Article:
Away from that, policymakers have a role in this, owing to the fact that the current answer to the pandemic is stay home. Therefore, the home should be a safe and enabling place and a family has a role to play in this.

We, therefore, shouldn’t take any of the unfolding events relating to the family during this COVID 19 period lightly as we could be seeing the smallest and yet most crucial unit of society being put to irrecoverable test and trial.

Healthcare, Education and Gender-responsive policy, studies as well as family level initiatives and innovations should be promoted by governments all over the world. Any effort in the opposite direction is in vain and counterproductive.

Fred Kasirye, the writer, is the Dean Faculty of Humanities and Social Sciences- Victoria University, Kampala

OPINION: Pressuring Governments To Stop Supporting Fossil Fuels Not Good For Africa

By NJ Ayuk

As African oil and gas countries struggle with Covid-19's devastating impact on demand, two international groups seem to be celebrating it.

Earlier this month, the Organisation for Economic Co-operation and Development (OECD) and the International Energy Agency (IEA) described the low oil prices caused by the pandemic as a "golden opportunity" for governments to phase-out fossil fuel support and usher in an era of renewable energy sources.

"Subsidising fossil fuels is an inefficient use of public money and serves to worsen greenhouse emissions and air pollution," OECD Secretary-General Angel Gurría said in a joint OECD-IEA statement. "While our foremost concern today must be to support economies and societies through the Covid-19 crisis, we should seize this opportunity to reform subsidies and use public funds in a way that best benefits people and the planet."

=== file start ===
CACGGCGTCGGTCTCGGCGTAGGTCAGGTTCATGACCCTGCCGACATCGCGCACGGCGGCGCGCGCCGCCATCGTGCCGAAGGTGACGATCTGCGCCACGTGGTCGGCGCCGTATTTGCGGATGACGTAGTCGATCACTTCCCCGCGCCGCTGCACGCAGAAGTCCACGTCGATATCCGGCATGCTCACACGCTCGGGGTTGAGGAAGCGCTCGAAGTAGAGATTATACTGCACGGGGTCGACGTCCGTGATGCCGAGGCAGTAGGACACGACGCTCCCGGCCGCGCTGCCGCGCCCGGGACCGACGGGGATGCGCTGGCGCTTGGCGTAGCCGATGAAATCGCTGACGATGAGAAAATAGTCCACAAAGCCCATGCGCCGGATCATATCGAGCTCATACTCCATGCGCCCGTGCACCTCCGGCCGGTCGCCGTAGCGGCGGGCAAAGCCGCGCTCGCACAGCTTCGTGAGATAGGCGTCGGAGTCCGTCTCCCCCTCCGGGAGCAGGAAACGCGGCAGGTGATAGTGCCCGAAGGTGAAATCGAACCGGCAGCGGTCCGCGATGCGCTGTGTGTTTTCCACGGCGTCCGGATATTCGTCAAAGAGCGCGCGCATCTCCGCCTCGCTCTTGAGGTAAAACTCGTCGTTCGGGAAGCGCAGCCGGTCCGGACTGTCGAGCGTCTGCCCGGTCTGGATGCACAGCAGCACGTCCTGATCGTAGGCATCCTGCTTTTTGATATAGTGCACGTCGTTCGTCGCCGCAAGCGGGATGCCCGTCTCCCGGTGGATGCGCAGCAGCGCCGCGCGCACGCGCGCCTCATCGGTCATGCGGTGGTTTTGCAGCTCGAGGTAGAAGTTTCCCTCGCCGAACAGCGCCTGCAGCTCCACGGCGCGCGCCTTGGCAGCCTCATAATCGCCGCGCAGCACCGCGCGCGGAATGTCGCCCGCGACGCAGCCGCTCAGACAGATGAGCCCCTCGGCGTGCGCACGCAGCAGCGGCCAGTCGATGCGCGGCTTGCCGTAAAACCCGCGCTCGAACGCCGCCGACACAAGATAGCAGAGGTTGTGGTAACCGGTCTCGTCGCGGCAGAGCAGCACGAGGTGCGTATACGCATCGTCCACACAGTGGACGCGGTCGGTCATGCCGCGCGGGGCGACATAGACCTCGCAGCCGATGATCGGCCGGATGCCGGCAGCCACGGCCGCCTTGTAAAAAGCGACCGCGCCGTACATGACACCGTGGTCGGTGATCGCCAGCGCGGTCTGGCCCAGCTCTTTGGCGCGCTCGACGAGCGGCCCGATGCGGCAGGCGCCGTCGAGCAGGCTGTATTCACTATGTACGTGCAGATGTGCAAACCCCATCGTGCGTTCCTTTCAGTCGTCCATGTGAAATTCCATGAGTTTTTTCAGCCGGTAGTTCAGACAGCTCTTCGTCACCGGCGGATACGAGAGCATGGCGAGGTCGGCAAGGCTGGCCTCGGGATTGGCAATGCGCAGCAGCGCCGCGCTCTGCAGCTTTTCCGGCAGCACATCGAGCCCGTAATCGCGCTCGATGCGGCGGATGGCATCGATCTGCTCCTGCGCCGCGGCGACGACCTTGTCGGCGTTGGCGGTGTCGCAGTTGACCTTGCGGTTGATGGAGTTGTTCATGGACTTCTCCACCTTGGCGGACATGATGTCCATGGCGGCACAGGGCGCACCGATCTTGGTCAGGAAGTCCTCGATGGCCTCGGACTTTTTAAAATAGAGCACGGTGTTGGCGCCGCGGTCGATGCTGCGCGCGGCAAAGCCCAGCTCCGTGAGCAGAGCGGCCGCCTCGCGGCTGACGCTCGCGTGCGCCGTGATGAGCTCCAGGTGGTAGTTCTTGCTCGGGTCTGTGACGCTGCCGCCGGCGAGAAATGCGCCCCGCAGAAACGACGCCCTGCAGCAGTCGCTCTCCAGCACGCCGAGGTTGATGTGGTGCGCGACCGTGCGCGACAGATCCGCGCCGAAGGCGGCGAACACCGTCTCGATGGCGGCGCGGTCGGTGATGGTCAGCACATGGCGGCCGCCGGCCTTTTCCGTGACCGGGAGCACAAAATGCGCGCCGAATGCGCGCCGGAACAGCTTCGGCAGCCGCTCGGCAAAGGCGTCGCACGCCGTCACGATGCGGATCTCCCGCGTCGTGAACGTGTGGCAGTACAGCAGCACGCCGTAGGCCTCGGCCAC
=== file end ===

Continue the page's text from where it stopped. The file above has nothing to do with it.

I would argue that the OECD and IEA don't necessarily know what's best for the people who live on this planet. Pressuring governments to stop supporting fossil fuels certainly would not be good for the African oil and gas companies or entrepreneurs striving to build a better future. And it could be downright harmful to communities looking at gas-to-power initiatives to bring them reliable electricity.

Too often, the discussion about climate change — and the call to leave fossil fuels in the ground— is largely a western narrative. It does not factor in the needs of low-income Africans who could reap the many benefits of a strategic approach to oil and gas operations in Africa: reduced energy poverty, job creation, and entrepreneurship opportunities, to name a few.

Ironically, a policy that would jeopardize Africans' ability to realize those benefits is being recommended at the same time protesters across America are calling for equity in some of the same areas. Although police violence against people of color is at the center of the protests — a response to the horrific death of a black man, George Floyd, after a white police officer knelt on his neck for nearly nine minutes — the protests also point to social and economic disparities between the races in America.